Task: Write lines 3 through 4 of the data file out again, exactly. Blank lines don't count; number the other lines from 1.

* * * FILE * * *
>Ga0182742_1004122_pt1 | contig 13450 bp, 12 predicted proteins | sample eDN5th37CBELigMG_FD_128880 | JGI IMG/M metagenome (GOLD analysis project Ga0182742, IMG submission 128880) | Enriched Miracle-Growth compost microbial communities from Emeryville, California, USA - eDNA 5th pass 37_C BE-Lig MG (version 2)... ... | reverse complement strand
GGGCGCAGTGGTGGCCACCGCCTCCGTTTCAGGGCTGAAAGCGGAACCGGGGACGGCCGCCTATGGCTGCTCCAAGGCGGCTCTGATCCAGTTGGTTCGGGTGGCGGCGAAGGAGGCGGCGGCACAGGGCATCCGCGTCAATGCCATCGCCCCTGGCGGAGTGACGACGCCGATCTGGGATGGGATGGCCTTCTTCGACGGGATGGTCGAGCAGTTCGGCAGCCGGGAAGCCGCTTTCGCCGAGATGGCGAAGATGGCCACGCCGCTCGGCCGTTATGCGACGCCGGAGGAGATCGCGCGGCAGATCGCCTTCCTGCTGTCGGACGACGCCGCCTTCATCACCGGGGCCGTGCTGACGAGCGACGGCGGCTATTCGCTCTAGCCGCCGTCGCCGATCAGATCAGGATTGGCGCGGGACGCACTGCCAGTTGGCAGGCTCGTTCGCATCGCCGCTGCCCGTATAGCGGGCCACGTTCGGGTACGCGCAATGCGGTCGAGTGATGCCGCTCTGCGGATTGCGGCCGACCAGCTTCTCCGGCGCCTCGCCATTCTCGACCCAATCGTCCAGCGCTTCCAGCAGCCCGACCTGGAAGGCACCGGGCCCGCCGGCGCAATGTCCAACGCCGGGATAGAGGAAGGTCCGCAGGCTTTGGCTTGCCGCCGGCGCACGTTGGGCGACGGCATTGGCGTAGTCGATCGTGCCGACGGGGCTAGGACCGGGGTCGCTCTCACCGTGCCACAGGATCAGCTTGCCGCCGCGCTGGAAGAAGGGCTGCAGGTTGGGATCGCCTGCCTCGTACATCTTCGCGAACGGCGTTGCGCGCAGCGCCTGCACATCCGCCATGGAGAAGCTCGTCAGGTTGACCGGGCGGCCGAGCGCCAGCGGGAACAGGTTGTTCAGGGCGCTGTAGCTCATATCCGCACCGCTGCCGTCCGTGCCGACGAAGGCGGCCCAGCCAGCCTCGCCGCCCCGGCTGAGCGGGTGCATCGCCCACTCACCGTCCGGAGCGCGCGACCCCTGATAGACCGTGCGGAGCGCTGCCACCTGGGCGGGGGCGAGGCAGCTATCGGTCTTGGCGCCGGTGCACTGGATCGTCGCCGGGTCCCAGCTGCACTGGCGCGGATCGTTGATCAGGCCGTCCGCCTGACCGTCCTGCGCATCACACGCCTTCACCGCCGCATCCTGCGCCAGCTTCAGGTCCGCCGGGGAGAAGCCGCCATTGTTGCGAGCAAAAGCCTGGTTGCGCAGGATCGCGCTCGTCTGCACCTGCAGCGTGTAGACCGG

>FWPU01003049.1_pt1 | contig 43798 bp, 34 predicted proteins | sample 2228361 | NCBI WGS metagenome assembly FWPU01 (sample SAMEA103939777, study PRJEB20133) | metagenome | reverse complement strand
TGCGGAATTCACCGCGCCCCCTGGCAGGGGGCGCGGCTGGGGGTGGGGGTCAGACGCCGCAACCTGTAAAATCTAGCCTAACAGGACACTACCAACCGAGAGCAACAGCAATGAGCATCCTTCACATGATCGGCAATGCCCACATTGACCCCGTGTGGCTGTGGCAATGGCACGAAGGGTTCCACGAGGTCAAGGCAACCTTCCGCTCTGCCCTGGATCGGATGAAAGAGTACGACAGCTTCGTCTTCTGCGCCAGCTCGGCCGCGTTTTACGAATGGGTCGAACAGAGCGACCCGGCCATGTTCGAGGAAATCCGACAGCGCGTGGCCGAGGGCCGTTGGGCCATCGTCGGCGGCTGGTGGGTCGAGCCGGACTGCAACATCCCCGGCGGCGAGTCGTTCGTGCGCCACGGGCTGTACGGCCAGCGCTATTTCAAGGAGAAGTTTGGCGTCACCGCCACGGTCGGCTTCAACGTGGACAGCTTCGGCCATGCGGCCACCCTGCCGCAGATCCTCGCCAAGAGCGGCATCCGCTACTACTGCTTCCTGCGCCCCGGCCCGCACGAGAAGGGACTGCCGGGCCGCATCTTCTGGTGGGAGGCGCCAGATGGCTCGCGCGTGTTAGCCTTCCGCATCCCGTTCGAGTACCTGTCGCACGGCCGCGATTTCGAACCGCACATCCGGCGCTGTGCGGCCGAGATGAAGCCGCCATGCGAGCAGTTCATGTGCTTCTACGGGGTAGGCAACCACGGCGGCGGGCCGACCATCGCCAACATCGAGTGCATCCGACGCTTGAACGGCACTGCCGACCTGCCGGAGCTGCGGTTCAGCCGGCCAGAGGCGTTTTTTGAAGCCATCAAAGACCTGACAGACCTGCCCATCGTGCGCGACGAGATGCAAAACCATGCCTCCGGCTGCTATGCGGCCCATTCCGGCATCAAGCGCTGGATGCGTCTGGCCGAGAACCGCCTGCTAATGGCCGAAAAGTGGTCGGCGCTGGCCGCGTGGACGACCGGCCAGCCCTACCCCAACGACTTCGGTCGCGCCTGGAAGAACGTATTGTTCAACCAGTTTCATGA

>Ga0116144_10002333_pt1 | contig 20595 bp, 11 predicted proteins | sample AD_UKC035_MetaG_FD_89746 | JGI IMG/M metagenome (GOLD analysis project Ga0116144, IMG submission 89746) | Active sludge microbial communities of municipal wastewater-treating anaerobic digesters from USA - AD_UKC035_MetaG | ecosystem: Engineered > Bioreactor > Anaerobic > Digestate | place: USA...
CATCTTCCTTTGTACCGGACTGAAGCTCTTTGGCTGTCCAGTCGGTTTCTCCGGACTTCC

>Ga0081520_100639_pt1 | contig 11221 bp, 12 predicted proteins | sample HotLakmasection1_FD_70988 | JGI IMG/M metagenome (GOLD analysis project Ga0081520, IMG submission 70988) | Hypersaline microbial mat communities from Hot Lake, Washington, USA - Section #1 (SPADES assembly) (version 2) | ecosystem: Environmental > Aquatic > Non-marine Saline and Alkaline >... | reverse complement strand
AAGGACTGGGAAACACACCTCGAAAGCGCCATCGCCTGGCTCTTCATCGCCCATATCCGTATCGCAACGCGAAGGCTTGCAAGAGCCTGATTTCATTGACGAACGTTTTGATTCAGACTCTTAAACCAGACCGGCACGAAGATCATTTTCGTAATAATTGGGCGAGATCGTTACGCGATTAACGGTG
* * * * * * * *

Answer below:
>FWPU01003049.1_pt1 | contig 43798 bp, 34 predicted proteins | sample 2228361 | NCBI WGS metagenome assembly FWPU01 (sample SAMEA103939777, study PRJEB20133) | metagenome | reverse complement strand
TGCGGAATTCACCGCGCCCCCTGGCAGGGGGCGCGGCTGGGGGTGGGGGTCAGACGCCGCAACCTGTAAAATCTAGCCTAACAGGACACTACCAACCGAGAGCAACAGCAATGAGCATCCTTCACATGATCGGCAATGCCCACATTGACCCCGTGTGGCTGTGGCAATGGCACGAAGGGTTCCACGAGGTCAAGGCAACCTTCCGCTCTGCCCTGGATCGGATGAAAGAGTACGACAGCTTCGTCTTCTGCGCCAGCTCGGCCGCGTTTTACGAATGGGTCGAACAGAGCGACCCGGCCATGTTCGAGGAAATCCGACAGCGCGTGGCCGAGGGCCGTTGGGCCATCGTCGGCGGCTGGTGGGTCGAGCCGGACTGCAACATCCCCGGCGGCGAGTCGTTCGTGCGCCACGGGCTGTACGGCCAGCGCTATTTCAAGGAGAAGTTTGGCGTCACCGCCACGGTCGGCTTCAACGTGGACAGCTTCGGCCATGCGGCCACCCTGCCGCAGATCCTCGCCAAGAGCGGCATCCGCTACTACTGCTTCCTGCGCCCCGGCCCGCACGAGAAGGGACTGCCGGGCCGCATCTTCTGGTGGGAGGCGCCAGATGGCTCGCGCGTGTTAGCCTTCCGCATCCCGTTCGAGTACCTGTCGCACGGCCGCGATTTCGAACCGCACATCCGGCGCTGTGCGGCCGAGATGAAGCCGCCATGCGAGCAGTTCATGTGCTTCTACGGGGTAGGCAACCACGGCGGCGGGCCGACCATCGCCAACATCGAGTGCATCCGACGCTTGAACGGCACTGCCGACCTGCCGGAGCTGCGGTTCAGCCGGCCAGAGGCGTTTTTTGAAGCCATCAAAGACCTGACAGACCTGCCCATCGTGCGCGACGAGATGCAAAACCATGCCTCCGGCTGCTATGCGGCCCATTCCGGCATCAAGCGCTGGATGCGTCTGGCCGAGAACCGCCTGCTAATGGCCGAAAAGTGGTCGGCGCTGGCCGCGTGGACGACCGGCCAGCCCTACCCCAACGACTTCGGTCGCGCCTGGAAGAACGTATTGTTCAACCAGTTTCATGA